Russian pollock firm adds capacity to meet China demand

Published on
December 10, 2013

Soaring demand among Chinese processors is driving capacity expansion at some of Russia’s largest ground fishing operations. Based in the far-eastern city of Vladivastock, Sigma Marine has doubled its capacity over the past year to 85,000 tons, having added vessels and quota from smaller competitors, explained Igorevna Ekaterina Prudnikova, head of export sales.

“More people have gotten into fishing because the prices are higher now and will continue to rise,” according to Prudnikova. She said that better environmental regulations (including recent MSC certification) has added value to pollock, which accounts for half of Russia’s seafood exports in value and volume terms.

Prudnikova told SeafoodSource how the firm’s 13 vessels focus on the Okhotsk and Bering seas for Alaska Pollock, herring, Pacific cod as well as halibut and crabs. A client base of Chinese processing factories are expected to buy 53,000 tons of Alaska pollock this year, a radical increase on the firm’s 22,687 tons sold in Chona in 2011. Meanwhile, quantities of Pacific cod will grow from 4,985 tons to 8500 tons while Pacific herring shipments are set to go from 3,800 in 2011 to 19,000 this year.

The Sea of Okhotsk is a sheltered part of the northwest Pacific Ocean, spreading from Sakhalin islandin the west to the Kamchatka peninsula in the east near where Russia meets Japan. That makes its herring and Pollock catches easy to ship to main Chinese and Japanese markets. Sales of halibut tails and heads are solid in China while cod stomach and roe is in demand in China and Japan, said Prudnikova.

Sigma Marine supplies Chinese customers through transhipment to larger vessels that then continue to Dalian and Qingdao (Russian law requires that all fish caught in Russian waters are first recorded in a Russian port). “January to April is the high season, we expect prices will be high,” said Prudnikova. The other season runs from October to December. 

Chinese fishery industry watchers see China as best-positioned in the long-term for Russian supply. A round up of cod prices published by CAPPMA stressed that China was better placed than other markets for stocks from Russian far-east waters such as the Sea of Okhotsk due to more efficient and affordable logistics.
China’s seafood sector often appears under-informed about pollock pricing: China Aquatic Products Processing and Marketing Association (CAPPMA) collates data published by EU and U.S. industry bodies.

Even though the Bering Sea volume has shrunk prices have not risen, pointed out the Chinese report, which credited weak demand in Spain and Latin America for the trend. “We can expect prices for cod and pollock to weaken in 2013,” according to a recent CAPPMA document distributed to members.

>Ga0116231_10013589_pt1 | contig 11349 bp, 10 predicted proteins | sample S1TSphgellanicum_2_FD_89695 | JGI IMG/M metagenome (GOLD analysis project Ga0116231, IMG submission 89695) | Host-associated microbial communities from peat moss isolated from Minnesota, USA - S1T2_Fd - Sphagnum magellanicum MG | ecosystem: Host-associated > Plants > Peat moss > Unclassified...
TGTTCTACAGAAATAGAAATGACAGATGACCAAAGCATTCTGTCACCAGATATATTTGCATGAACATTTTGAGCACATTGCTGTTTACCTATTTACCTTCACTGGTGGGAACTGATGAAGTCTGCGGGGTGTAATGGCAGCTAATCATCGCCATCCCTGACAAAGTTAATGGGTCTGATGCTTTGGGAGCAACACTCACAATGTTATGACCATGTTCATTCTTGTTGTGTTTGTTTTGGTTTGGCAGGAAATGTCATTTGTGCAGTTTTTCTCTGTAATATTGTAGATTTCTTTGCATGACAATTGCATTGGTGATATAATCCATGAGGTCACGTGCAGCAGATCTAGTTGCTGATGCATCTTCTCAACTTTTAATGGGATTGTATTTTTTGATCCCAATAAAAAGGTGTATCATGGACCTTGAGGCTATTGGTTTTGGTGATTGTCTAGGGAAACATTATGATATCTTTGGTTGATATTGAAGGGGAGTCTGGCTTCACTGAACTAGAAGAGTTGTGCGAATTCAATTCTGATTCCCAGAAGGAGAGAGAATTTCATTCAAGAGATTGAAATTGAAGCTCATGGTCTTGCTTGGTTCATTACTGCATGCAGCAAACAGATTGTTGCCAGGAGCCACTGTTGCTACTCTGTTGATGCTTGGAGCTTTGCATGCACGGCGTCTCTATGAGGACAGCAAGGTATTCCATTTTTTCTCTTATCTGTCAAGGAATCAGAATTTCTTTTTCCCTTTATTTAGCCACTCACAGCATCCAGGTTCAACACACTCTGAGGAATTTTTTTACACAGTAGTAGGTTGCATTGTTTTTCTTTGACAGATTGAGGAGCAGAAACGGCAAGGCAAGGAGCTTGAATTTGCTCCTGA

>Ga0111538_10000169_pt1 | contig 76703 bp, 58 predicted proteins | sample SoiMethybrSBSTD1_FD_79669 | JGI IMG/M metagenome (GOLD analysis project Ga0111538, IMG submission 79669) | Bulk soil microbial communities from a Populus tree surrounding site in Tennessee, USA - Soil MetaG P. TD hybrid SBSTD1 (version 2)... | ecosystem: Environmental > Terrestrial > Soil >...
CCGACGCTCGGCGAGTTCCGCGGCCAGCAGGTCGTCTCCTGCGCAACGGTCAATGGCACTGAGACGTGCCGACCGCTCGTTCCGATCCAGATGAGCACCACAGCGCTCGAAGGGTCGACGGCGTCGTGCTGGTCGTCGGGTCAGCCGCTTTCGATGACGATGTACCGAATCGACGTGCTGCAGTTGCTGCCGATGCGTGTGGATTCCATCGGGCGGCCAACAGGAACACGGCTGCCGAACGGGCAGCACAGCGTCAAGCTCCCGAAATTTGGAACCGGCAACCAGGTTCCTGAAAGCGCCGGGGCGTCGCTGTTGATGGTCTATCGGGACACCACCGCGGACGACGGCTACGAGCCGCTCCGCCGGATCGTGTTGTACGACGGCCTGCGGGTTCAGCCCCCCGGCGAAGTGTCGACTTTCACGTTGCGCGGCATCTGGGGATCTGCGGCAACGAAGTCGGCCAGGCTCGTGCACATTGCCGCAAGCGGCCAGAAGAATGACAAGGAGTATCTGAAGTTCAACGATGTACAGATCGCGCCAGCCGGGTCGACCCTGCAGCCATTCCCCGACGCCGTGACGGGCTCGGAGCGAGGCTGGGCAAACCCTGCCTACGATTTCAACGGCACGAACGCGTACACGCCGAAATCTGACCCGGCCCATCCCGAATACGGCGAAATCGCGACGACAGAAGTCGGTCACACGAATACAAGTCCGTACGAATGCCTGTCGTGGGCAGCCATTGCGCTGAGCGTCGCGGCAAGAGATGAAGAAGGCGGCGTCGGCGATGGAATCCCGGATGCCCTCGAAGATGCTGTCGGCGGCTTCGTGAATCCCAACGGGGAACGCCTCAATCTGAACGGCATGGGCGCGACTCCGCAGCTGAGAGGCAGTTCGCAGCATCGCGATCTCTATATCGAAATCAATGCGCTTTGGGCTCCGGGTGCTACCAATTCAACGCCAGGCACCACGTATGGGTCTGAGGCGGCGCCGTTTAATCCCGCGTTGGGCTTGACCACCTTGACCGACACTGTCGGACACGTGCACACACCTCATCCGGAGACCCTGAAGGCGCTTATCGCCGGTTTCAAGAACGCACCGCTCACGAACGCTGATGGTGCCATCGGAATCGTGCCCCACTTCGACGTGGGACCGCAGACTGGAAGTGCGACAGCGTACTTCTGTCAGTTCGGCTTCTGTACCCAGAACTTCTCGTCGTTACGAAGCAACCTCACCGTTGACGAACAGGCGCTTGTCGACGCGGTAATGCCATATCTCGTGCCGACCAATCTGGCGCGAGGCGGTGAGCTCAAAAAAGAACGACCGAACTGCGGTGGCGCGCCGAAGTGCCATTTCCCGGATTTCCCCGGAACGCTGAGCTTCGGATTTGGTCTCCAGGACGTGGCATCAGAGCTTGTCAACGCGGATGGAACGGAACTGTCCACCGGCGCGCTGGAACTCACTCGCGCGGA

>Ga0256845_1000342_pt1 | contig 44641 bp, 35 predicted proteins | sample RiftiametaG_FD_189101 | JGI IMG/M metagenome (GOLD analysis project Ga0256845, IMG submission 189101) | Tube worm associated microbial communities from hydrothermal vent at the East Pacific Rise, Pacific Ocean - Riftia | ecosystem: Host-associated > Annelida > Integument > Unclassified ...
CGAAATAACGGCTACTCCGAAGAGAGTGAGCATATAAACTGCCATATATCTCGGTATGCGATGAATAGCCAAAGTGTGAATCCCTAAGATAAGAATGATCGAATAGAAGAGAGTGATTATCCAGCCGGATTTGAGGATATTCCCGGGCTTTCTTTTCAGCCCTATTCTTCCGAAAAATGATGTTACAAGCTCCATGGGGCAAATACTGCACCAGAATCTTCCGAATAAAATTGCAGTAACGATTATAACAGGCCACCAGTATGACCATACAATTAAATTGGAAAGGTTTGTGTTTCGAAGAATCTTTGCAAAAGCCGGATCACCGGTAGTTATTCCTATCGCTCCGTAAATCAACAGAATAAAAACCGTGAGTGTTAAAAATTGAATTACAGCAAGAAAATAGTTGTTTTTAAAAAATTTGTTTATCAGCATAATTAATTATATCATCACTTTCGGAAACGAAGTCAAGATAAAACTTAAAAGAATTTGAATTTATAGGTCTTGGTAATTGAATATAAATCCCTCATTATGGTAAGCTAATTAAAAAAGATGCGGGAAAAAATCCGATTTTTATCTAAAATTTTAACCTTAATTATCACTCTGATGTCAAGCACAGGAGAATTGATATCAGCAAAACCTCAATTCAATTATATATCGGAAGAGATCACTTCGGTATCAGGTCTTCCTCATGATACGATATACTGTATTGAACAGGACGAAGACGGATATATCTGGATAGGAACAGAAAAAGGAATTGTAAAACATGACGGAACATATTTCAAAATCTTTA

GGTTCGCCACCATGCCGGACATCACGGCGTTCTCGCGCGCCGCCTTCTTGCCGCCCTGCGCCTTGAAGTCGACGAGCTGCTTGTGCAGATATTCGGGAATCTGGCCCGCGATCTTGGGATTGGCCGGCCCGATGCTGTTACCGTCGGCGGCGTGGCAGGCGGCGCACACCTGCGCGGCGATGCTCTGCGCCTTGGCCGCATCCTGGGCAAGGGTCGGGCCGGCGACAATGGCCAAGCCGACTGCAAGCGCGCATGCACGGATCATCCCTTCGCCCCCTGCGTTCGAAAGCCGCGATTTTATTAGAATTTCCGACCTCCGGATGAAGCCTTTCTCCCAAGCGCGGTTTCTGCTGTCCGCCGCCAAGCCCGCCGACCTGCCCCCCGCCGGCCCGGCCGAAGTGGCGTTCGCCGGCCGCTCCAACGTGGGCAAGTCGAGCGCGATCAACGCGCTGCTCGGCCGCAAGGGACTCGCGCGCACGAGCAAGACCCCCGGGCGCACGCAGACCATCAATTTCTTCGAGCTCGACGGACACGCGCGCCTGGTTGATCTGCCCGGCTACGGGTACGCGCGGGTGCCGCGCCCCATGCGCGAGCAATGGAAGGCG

Sigma fishes only in “ecological fishing grounds,” said Prudnikova. The Sea of Okhotsk walleye pollock fishery has received Marine Stewardship Council (MSC) certification this year after being entered into assessment by the Pollock Catchers Association (PCA), an association of 45 fishing organizations accounting for more than 70 percent of the total quota share for pollock in the Russian Far East. The Russian Pollock Sustainability Alliance, a global group of companies, including Iglo Foods Group and Highliner Foods, collaborated with the Pollock Catchers Association to support the assessment.

While the Federal Fishery Agency (FFA) is tasked with managing national stocks, a thriving illegal trade has undermined prices and confidence in the Russian fishery trade, according to industry experts and environmentalists in Russia. Excessive Russian bureaucracy and flagrant poaching and illegal exports have all been blamed for the failure to expand a domestic pollock processing industry.

The PCA has estimated that illegal Pollock shipments equal Russia’s official exports. As part of the MSC certification requirements the PCA is expected to work with Russian fishery managers and international experts to improve the consistency and accuracy of the records of landings, meaning more reliable information into the future.

Figures vary but PCA data shows Russia’s 2012 pollock catch expanded 2.8 percent to 1.6 million tons — the Bering Sea was up 17 percent while the Sea of Okhotsk catch fell 7 percent. The Russian catch has been predicted at 1.7 million tons in 2013 Russian seafood exports in 2012 fell to USD 2.4 billion (EUR 1.8 billion, down 10 percent, with South Korea the top destination on USD 995 million (EUR 724 million) followed by China on USD 831.4 million (EUR 604.6 million) (35 percent of the total), and Japan, which accounted for USD 241.5 million (EUR 175.6 million) or 10 percent.

The fast-growing Alaska pollock fish ranks as the most-used ingredient for surimi — a product popular in the U.S. but also increasingly so in China with the rise of modern retailing and convenience food offerings. The fast-expanding 7-11 chain offers surimi in both cold and warm take-away meal options in Beijing stores.

While Russian investors have been attracted to fishing there’s also a lot of interest from China-focused outsiders. Headquartered in Hong Kong, the Scandinavian-controlled Ocean Trawlers Co operates a super freezer trawler, the Vladimir Starzhinsky, with a 2,600-ton hold, on the sea of Okhotsk.

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